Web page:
Health Indicator Report of Utah Population Characteristics: Poverty, Children Age 17 and Under
Poverty takes into account both income and family size, and has both immediate and long-lasting effects on health. Income provides an assessment of the financial resources available to individual persons or families for basic necessities (e.g., food, clothing, and health care) to maintain or improve their well-being. Persons living in poverty are worse off than persons in more affluent households for many of the indicators tracked by the Utah Department of Health. Poverty in the early years of a child's life, more than at any other time, has especially harmful effects on continuing healthy development and well-being, including developmental delays and infant mortality. Well-being in later childhood, such as teen pregnancy, substance abuse, and educational attainment, is also influenced by early childhood poverty.
The data for this graph come from the Current Population Survey (CPS) for years 1995-2007, from the American Community Survey (ACS) for years 2008-2016 and from Small Area Income and Poverty Estimates (SAIPE) for years 2017-2021
Percentage of children in poverty by year, Utah and U.S., 1995-2021
NotesBoth the ACS and CPS data are based on a sample and are subject to sampling variability. The degree of uncertainty for an estimate arising from sampling variability is represented through the use of a margin of error. The value shown here is the 90 percent margin of error. The margin of error can be interpreted roughly as providing 90 percent probability that the interval defined by the estimate minus the margin of error and the estimate plus the margin of error (the lower and upper confidence bounds) contains the true value.
- U.S. Census Bureau Small Area Income & Poverty Estimates, Model-based Estimates for States, Counties, & School Districts
- U.S. Current Population Survey
- U.S. Bureau of the Census
- American Community Survey
Data Interpretation IssuesPoverty status is determined by comparing annual income to a set of dollar values called thresholds that vary by family size, number of children, and age of householder. If a family's before tax money income is less than the dollar value of their threshold, then that family and every individual in it are considered to be in poverty. For people not living in families, poverty status is determined by comparing the individual's income to his or her threshold. The poverty thresholds are updated annually to allow for changes in the cost of living using the Consumer Price Index for All Urban Consumers (CPI-U). They do not vary geographically. The poverty threshold for a family of four including two children was $27,479 in 2021.
DefinitionPercentage of children age 17 and younger living in households with income at or below the federal poverty threshold.
NumeratorEstimated number of children age 17 and younger living in households with income at or below the federal poverty threshold as defined by the U.S. Census Bureau.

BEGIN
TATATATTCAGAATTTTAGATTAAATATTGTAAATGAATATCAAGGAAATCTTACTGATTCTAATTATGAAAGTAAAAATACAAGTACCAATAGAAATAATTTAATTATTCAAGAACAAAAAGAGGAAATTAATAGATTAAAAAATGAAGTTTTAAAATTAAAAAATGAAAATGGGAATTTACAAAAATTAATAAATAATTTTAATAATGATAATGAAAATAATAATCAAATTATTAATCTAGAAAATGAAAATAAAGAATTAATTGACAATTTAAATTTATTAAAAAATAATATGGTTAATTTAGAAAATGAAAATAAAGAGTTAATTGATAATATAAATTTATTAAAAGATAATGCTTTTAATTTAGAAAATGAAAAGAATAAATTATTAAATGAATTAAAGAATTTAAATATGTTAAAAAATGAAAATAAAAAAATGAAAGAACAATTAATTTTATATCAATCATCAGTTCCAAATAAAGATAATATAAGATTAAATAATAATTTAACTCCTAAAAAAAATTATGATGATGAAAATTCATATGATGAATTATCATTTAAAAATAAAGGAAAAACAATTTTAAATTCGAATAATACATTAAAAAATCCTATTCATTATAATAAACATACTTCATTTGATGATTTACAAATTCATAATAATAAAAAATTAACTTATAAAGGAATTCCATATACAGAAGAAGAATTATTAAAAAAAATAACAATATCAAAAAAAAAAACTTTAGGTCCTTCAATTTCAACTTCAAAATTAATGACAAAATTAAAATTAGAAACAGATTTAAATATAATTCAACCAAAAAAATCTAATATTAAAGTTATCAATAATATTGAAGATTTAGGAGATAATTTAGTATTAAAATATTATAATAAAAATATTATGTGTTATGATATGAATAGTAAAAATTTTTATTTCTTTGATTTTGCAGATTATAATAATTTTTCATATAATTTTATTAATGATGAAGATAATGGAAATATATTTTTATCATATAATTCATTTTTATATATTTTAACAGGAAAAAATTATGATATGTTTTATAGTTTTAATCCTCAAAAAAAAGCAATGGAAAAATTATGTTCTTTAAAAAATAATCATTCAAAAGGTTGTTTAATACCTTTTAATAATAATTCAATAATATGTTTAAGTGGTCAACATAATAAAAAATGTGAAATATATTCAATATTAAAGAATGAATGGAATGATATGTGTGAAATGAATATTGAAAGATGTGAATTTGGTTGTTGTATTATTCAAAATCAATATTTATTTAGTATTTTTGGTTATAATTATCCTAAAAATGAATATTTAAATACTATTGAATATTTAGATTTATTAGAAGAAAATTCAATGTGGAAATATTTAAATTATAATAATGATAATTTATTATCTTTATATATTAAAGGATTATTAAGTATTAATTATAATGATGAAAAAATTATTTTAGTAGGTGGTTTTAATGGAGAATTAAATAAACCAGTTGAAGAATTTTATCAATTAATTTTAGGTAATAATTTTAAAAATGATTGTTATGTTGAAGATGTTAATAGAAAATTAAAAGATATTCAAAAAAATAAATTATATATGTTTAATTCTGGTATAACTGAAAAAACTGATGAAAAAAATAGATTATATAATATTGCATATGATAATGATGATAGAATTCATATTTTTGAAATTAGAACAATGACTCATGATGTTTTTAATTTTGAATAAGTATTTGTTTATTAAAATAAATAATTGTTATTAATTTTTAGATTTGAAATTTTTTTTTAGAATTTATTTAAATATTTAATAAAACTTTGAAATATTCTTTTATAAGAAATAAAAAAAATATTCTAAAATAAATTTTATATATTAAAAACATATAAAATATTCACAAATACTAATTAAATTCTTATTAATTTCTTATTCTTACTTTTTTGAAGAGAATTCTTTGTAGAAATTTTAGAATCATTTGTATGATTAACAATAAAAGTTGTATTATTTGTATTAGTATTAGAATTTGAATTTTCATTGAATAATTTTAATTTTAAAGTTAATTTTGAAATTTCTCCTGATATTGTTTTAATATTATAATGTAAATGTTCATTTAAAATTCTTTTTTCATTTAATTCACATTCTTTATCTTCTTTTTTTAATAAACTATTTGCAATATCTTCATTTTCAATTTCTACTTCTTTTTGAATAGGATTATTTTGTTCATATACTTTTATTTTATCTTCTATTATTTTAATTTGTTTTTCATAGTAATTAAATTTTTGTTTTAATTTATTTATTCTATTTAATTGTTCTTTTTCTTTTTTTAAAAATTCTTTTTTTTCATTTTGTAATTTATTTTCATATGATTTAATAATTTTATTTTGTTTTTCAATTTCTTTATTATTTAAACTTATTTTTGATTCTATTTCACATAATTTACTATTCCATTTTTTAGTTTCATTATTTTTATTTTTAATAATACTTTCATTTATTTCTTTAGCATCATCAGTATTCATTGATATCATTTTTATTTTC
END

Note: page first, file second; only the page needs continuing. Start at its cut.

DenominatorEstimated number age 17 and younger in Utah.
Healthy People Objective SDOH-3.2:Proportion of children aged 0-17 years living in poverty
U.S. Target: Not applicable; this measure is being tracked for informational purposes.
Other ObjectivesUtah's 42 Community Health Indicators
How Are We Doing?According to the American Community Survey (ACS), an estimated 9.9% of Utah children aged 17 or under (approximately 91,433 Utah children) were living in poverty in 2019. Children born into poverty are less likely to have regular health care, proper nutrition, and opportunities for mental stimulation and enrichment.
How Do We Compare With the U.S.?Utah has a lower percentage of children in poverty than the U.S. as a whole, 9.9% vs. 16.8% in 2019.
What Is Being Done?While the Utah Department of Health has no program designed to reduce the number of children in poverty, there are programs such as Medicaid and CHIP (Children's Health Insurance Program) that pay for health care for eligible children.
Available ServicesFor information on the Medicaid program: [[br]] In the Salt Lake City area, call 801-538-6155.[[br]] In Utah, Idaho, Wyoming, Colorado, New Mexico, Arizona, and Nevada, call toll-free 1-800-662-9651.[[br]] From other states, call 1-801-538-6155.[[br]] Medicaid Customer Service staff are available to take inquiries.[[br]] Or visit the Utah Medicaid website:[[br]] [http://www.health.utah.gov/medicaid/][[br]] [[br]] For information on CHIP and the PCN:[[br]] Call the Health Resource Line: 1-888-222-2542[[br]] Or visit the their websites:[[br]] CHIP: Children's Health Insurance Program (for children 0-18) -[[br]] [http://www.health.state.ut.us/chip][[br]] PCN: Utah Primary Care Network (for low-income adults) -[[br]] [http://www.health.utah.gov/pcn/][[br]] [[br]] Voices for Utah Children is a private, not-for-profit organization that advocates for children. Information about their activities may be found on their website - [http://www.utahchildren.org]
Page Content Updated On 01/20/2023, Published on 02/06/2023